22 Mar Prison Gerrymandering Is The Modern Day Three-Fifths Compromise
The “three-fifths compromise” is one of the most poignant symbols of racism in the annals of American history. In drafting the Constitution, lawmakers tussled over how they should count slave populations. Slaveholding states argued that slaves should be counted among their population for Electoral College purposes. Others argued that they should not count because slaves could not vote.
Rather than simply extending the right to vote to slaves, Congress came up with an idea. They would just count these human beings as three-fifths of a person. This practice was officially nullified by the passing of the Fourteenth Amendment. That amendment gave freed Black people the full weight of citizenship, including the right to vote. But did the practice actually end? Many critics of prison gerrymandering would argue no.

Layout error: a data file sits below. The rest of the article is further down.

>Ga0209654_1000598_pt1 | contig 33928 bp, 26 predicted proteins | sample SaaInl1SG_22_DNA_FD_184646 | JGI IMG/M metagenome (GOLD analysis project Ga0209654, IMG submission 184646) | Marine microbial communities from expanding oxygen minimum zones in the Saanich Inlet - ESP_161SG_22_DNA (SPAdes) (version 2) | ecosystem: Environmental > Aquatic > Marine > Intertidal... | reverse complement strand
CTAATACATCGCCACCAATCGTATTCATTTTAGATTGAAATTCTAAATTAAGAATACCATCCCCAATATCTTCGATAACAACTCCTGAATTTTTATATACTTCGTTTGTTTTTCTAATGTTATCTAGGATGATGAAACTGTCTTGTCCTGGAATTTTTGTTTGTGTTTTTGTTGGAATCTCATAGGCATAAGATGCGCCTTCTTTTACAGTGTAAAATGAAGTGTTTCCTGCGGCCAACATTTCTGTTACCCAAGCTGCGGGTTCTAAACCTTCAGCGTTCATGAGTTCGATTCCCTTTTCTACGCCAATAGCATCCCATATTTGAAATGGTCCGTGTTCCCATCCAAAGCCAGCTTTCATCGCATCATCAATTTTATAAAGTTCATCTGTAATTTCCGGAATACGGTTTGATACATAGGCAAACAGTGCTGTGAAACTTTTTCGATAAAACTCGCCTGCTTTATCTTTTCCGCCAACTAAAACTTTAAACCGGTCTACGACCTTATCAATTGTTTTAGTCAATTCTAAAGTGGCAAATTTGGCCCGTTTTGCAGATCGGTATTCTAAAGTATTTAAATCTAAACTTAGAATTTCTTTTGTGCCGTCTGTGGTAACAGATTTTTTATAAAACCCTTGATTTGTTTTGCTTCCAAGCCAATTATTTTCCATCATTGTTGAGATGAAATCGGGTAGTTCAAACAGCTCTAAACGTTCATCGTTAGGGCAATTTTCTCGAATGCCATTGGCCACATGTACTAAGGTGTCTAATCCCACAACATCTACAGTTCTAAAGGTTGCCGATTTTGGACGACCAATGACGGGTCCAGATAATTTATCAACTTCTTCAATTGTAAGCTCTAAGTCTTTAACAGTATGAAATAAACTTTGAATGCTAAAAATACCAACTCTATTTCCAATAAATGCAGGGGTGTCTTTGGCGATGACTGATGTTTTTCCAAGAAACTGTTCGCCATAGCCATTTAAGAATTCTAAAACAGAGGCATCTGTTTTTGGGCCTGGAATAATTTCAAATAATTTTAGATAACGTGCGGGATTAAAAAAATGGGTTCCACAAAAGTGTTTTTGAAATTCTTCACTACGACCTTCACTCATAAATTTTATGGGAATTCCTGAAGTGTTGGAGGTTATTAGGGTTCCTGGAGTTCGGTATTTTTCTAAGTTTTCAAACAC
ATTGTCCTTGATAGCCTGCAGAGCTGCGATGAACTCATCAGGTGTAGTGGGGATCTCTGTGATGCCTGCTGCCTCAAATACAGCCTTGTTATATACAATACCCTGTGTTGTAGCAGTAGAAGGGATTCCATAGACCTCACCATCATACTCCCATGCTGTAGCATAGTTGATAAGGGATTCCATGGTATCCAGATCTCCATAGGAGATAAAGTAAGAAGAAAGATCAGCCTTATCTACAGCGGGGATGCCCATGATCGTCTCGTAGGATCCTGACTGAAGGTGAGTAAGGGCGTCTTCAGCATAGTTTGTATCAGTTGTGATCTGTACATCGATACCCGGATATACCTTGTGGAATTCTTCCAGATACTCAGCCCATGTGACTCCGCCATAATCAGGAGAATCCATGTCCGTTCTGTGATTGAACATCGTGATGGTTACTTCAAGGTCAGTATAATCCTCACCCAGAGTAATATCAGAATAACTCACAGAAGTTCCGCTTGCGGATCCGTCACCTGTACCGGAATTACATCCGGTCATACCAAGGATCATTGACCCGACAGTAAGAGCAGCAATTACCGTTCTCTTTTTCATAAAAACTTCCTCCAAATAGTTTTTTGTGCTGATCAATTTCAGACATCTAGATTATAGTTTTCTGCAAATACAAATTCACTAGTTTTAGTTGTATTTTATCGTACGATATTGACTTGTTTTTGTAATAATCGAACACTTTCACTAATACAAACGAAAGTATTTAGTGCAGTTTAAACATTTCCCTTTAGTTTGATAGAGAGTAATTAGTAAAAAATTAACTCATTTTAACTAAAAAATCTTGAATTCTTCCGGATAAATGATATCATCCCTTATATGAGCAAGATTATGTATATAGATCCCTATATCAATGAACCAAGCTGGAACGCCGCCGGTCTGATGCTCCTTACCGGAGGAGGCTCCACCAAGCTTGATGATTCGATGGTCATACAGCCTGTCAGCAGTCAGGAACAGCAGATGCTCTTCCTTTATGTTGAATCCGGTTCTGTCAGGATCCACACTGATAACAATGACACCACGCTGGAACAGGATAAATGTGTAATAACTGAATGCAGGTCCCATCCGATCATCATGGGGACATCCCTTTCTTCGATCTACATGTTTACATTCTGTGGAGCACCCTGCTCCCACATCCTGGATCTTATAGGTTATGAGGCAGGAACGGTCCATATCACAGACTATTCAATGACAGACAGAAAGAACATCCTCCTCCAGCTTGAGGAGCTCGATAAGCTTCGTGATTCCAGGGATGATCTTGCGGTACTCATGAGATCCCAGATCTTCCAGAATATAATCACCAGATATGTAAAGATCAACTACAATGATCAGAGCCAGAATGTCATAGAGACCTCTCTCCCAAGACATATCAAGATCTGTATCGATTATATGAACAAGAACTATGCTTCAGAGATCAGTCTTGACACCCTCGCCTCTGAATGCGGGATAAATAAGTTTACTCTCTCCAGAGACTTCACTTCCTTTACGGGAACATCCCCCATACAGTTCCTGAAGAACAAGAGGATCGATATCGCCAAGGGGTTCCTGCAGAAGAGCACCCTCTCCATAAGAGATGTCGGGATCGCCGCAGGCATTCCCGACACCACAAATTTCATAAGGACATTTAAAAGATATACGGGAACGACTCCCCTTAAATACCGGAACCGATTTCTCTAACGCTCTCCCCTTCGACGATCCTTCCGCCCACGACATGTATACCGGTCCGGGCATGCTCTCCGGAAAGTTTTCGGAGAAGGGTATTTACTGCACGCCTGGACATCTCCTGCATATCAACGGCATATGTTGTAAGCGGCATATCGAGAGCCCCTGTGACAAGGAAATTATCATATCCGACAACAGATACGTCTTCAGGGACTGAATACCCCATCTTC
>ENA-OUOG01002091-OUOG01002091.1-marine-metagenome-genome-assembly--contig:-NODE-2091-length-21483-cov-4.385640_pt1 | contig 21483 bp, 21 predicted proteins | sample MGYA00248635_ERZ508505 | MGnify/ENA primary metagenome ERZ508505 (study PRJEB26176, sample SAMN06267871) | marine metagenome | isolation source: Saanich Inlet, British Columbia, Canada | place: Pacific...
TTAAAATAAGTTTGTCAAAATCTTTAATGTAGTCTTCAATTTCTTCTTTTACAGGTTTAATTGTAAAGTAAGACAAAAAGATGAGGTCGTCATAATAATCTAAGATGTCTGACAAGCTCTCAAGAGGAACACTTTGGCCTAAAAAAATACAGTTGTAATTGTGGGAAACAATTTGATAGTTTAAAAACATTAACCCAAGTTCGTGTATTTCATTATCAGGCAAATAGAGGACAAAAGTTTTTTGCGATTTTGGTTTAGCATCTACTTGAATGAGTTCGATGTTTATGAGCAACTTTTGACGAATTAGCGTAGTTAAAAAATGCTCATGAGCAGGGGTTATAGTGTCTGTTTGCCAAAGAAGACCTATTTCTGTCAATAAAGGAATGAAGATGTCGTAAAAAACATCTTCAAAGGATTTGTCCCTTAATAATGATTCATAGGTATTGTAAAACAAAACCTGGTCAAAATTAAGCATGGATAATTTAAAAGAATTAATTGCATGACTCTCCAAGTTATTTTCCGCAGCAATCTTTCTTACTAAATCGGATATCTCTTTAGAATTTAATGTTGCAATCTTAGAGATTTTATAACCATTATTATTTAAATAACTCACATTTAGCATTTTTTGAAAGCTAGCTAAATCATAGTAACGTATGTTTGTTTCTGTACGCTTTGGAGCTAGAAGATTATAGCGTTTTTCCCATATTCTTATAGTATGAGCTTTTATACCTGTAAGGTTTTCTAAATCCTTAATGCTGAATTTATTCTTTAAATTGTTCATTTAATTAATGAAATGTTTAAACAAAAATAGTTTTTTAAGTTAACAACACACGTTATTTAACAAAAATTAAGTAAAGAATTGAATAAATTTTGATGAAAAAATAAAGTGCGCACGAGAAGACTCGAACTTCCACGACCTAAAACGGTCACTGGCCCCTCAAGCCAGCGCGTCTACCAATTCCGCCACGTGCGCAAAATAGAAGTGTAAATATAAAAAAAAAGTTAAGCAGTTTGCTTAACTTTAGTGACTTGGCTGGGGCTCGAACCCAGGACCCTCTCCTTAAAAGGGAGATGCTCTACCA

Prison Gerrymandering Explained
While the Fourteenth Amendment did grant the right to vote to (adult male) Black citizens, it did so with one important exception. People convicted of a crime (and “Indians not taxed”) were explicitly excluded from the amendment’s protections. Because of that exception, the spirit of the three-fifths compromise lives on in the form of prison gerrymandering.
Prison gerrymandering is the practice of counting a prison population as part of an area’s total population. This count factors into the drawing of voting districts. But those same residents do not have the right to vote. In effect, these people are used to increase the political power of a district but have no say in what is done with that power. Sound familiar?
Once you bring race into the equation, it gets uglier. The racial disparity of people in prison as a result of mass incarceration is, today, all but household knowledge. Black people are incarcerated at nearly five times the rate of their white counterparts. Despite being 13% of the country’s population, Black people make up 40% of the country’s incarcerated population.
Prison gerrymandering overrepresents rural voters.